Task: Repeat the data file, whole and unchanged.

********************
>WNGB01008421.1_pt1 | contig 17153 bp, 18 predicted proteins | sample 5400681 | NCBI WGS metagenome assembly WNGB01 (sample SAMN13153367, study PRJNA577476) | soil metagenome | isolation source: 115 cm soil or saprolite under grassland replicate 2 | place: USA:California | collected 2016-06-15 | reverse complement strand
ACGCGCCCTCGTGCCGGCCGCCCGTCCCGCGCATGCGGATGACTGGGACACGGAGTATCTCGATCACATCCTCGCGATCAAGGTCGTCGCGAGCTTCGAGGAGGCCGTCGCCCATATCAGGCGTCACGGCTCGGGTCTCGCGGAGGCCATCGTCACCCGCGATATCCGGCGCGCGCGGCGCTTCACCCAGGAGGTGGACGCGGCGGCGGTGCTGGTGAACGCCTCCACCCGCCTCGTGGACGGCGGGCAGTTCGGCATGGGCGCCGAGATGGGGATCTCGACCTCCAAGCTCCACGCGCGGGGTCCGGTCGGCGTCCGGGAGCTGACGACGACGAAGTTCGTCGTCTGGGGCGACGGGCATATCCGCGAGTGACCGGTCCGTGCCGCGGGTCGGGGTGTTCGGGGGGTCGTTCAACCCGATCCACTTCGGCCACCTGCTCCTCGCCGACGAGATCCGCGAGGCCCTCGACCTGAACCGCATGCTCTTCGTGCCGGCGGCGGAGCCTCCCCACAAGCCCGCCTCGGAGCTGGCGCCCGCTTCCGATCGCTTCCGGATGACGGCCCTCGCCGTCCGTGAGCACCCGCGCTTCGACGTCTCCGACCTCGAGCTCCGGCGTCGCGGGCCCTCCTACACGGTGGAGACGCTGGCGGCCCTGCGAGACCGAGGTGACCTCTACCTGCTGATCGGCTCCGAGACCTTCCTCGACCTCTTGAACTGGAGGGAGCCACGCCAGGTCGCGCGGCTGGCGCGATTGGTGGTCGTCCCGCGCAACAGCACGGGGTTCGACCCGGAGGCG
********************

>WNGB01008421.1_pt1 | contig 17153 bp, 18 predicted proteins | sample 5400681 | NCBI WGS metagenome assembly WNGB01 (sample SAMN13153367, study PRJNA577476) | soil metagenome | isolation source: 115 cm soil or saprolite under grassland replicate 2 | place: USA:California | collected 2016-06-15 | reverse complement strand
ACGCGCCCTCGTGCCGGCCGCCCGTCCCGCGCATGCGGATGACTGGGACACGGAGTATCTCGATCACATCCTCGCGATCAAGGTCGTCGCGAGCTTCGAGGAGGCCGTCGCCCATATCAGGCGTCACGGCTCGGGTCTCGCGGAGGCCATCGTCACCCGCGATATCCGGCGCGCGCGGCGCTTCACCCAGGAGGTGGACGCGGCGGCGGTGCTGGTGAACGCCTCCACCCGCCTCGTGGACGGCGGGCAGTTCGGCATGGGCGCCGAGATGGGGATCTCGACCTCCAAGCTCCACGCGCGGGGTCCGGTCGGCGTCCGGGAGCTGACGACGACGAAGTTCGTCGTCTGGGGCGACGGGCATATCCGCGAGTGACCGGTCCGTGCCGCGGGTCGGGGTGTTCGGGGGGTCGTTCAACCCGATCCACTTCGGCCACCTGCTCCTCGCCGACGAGATCCGCGAGGCCCTCGACCTGAACCGCATGCTCTTCGTGCCGGCGGCGGAGCCTCCCCACAAGCCCGCCTCGGAGCTGGCGCCCGCTTCCGATCGCTTCCGGATGACGGCCCTCGCCGTCCGTGAGCACCCGCGCTTCGACGTCTCCGACCTCGAGCTCCGGCGTCGCGGGCCCTCCTACACGGTGGAGACGCTGGCGGCCCTGCGAGACCGAGGTGACCTCTACCTGCTGATCGGCTCCGAGACCTTCCTCGACCTCTTGAACTGGAGGGAGCCACGCCAGGTCGCGCGGCTGGCGCGATTGGTGGTCGTCCCGCGCAACAGCACGGGGTTCGACCCGGAGGCG